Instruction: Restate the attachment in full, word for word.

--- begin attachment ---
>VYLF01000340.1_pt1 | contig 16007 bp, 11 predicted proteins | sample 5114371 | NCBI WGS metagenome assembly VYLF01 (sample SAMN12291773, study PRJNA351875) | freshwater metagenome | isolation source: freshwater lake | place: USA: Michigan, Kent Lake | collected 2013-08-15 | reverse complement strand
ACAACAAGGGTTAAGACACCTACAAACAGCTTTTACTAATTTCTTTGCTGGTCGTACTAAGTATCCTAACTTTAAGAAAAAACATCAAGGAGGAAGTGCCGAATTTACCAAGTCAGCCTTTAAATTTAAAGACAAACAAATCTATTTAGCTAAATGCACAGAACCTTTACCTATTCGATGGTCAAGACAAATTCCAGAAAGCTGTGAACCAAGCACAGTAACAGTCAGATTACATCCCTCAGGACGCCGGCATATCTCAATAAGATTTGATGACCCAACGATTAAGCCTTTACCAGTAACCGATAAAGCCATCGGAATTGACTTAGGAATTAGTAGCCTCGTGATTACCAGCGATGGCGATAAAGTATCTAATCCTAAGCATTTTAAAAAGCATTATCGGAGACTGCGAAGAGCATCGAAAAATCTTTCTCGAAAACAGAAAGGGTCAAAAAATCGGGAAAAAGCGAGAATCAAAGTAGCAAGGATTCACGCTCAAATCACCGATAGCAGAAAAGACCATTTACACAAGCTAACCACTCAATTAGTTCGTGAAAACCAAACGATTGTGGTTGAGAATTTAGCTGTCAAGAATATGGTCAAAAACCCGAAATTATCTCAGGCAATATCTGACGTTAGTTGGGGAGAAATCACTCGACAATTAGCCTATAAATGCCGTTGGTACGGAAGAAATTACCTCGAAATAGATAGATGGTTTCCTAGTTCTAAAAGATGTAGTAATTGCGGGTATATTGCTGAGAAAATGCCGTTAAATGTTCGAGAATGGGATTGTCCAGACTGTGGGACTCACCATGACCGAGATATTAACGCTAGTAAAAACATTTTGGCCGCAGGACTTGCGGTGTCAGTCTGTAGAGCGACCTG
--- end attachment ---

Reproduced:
>VYLF01000340.1_pt1 | contig 16007 bp, 11 predicted proteins | sample 5114371 | NCBI WGS metagenome assembly VYLF01 (sample SAMN12291773, study PRJNA351875) | freshwater metagenome | isolation source: freshwater lake | place: USA: Michigan, Kent Lake | collected 2013-08-15 | reverse complement strand
ACAACAAGGGTTAAGACACCTACAAACAGCTTTTACTAATTTCTTTGCTGGTCGTACTAAGTATCCTAACTTTAAGAAAAAACATCAAGGAGGAAGTGCCGAATTTACCAAGTCAGCCTTTAAATTTAAAGACAAACAAATCTATTTAGCTAAATGCACAGAACCTTTACCTATTCGATGGTCAAGACAAATTCCAGAAAGCTGTGAACCAAGCACAGTAACAGTCAGATTACATCCCTCAGGACGCCGGCATATCTCAATAAGATTTGATGACCCAACGATTAAGCCTTTACCAGTAACCGATAAAGCCATCGGAATTGACTTAGGAATTAGTAGCCTCGTGATTACCAGCGATGGCGATAAAGTATCTAATCCTAAGCATTTTAAAAAGCATTATCGGAGACTGCGAAGAGCATCGAAAAATCTTTCTCGAAAACAGAAAGGGTCAAAAAATCGGGAAAAAGCGAGAATCAAAGTAGCAAGGATTCACGCTCAAATCACCGATAGCAGAAAAGACCATTTACACAAGCTAACCACTCAATTAGTTCGTGAAAACCAAACGATTGTGGTTGAGAATTTAGCTGTCAAGAATATGGTCAAAAACCCGAAATTATCTCAGGCAATATCTGACGTTAGTTGGGGAGAAATCACTCGACAATTAGCCTATAAATGCCGTTGGTACGGAAGAAATTACCTCGAAATAGATAGATGGTTTCCTAGTTCTAAAAGATGTAGTAATTGCGGGTATATTGCTGAGAAAATGCCGTTAAATGTTCGAGAATGGGATTGTCCAGACTGTGGGACTCACCATGACCGAGATATTAACGCTAGTAAAAACATTTTGGCCGCAGGACTTGCGGTGTCAGTCTGTAGAGCGACCTG